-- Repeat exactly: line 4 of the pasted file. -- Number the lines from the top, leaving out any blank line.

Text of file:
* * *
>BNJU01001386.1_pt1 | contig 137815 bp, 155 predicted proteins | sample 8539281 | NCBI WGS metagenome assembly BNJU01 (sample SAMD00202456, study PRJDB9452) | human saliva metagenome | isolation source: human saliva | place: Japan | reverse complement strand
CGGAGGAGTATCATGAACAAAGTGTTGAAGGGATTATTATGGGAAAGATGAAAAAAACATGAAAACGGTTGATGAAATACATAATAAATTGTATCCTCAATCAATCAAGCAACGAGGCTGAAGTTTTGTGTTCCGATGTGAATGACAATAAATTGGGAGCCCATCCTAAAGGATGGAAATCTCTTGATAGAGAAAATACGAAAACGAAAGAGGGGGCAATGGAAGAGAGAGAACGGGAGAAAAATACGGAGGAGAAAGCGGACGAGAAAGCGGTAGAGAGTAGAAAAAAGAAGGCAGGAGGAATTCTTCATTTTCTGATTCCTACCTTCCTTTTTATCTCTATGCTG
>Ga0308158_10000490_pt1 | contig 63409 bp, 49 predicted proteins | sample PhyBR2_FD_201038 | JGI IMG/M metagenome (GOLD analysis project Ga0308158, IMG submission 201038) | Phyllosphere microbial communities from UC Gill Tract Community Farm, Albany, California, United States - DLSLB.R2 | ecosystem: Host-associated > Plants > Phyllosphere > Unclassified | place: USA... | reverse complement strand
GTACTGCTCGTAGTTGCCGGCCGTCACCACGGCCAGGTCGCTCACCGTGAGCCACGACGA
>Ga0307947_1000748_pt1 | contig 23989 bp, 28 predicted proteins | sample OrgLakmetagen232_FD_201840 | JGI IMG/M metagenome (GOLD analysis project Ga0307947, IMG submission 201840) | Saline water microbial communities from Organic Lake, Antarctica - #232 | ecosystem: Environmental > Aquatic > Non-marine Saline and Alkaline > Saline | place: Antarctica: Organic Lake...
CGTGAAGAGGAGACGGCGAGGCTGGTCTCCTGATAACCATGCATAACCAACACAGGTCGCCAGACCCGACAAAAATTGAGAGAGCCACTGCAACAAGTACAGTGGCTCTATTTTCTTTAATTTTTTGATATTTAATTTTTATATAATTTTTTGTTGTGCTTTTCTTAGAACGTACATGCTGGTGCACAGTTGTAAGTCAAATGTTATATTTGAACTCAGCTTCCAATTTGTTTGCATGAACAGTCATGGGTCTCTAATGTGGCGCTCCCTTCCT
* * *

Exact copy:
GTACTGCTCGTAGTTGCCGGCCGTCACCACGGCCAGGTCGCTCACCGTGAGCCACGACGA